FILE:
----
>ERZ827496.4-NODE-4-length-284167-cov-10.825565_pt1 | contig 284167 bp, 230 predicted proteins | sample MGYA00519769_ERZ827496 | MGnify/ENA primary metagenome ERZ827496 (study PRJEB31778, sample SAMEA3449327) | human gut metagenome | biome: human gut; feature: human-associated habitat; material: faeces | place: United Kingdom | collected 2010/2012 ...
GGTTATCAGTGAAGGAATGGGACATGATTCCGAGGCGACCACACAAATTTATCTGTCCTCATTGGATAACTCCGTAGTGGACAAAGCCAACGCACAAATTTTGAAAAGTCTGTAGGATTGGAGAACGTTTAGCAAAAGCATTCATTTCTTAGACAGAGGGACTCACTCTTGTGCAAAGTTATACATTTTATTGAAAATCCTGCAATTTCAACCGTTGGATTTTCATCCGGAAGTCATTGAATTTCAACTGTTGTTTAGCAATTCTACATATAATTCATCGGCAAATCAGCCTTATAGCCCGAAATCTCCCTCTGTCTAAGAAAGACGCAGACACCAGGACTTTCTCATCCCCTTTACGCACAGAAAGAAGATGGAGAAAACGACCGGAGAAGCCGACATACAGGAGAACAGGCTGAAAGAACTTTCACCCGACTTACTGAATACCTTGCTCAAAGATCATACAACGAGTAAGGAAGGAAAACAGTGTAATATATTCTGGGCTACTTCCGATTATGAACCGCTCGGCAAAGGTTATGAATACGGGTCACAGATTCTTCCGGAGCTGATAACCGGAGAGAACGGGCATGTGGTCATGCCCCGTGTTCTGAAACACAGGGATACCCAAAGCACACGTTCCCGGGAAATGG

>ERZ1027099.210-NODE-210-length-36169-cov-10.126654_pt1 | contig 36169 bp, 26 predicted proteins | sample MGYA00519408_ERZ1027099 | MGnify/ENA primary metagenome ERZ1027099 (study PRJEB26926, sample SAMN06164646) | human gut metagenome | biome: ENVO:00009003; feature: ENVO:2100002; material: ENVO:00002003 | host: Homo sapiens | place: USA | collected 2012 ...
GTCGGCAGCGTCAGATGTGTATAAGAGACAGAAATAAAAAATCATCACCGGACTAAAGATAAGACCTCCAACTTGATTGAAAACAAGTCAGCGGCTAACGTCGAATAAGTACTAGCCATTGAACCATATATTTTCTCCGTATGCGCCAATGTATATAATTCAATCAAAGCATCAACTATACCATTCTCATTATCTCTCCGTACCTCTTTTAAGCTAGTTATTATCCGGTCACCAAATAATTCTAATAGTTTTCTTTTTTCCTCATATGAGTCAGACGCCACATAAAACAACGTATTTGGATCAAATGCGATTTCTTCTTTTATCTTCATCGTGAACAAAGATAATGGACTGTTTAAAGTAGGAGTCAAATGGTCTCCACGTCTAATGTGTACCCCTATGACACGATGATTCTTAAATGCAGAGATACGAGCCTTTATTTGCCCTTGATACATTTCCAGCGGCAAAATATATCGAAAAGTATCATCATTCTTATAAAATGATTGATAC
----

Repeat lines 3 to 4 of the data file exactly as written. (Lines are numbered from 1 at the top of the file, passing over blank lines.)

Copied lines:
>ERZ1027099.210-NODE-210-length-36169-cov-10.126654_pt1 | contig 36169 bp, 26 predicted proteins | sample MGYA00519408_ERZ1027099 | MGnify/ENA primary metagenome ERZ1027099 (study PRJEB26926, sample SAMN06164646) | human gut metagenome | biome: ENVO:00009003; feature: ENVO:2100002; material: ENVO:00002003 | host: Homo sapiens | place: USA | collected 2012 ...
GTCGGCAGCGTCAGATGTGTATAAGAGACAGAAATAAAAAATCATCACCGGACTAAAGATAAGACCTCCAACTTGATTGAAAACAAGTCAGCGGCTAACGTCGAATAAGTACTAGCCATTGAACCATATATTTTCTCCGTATGCGCCAATGTATATAATTCAATCAAAGCATCAACTATACCATTCTCATTATCTCTCCGTACCTCTTTTAAGCTAGTTATTATCCGGTCACCAAATAATTCTAATAGTTTTCTTTTTTCCTCATATGAGTCAGACGCCACATAAAACAACGTATTTGGATCAAATGCGATTTCTTCTTTTATCTTCATCGTGAACAAAGATAATGGACTGTTTAAAGTAGGAGTCAAATGGTCTCCACGTCTAATGTGTACCCCTATGACACGATGATTCTTAAATGCAGAGATACGAGCCTTTATTTGCCCTTGATACATTTCCAGCGGCAAAATATATCGAAAAGTATCATCATTCTTATAAAATGATTGATAC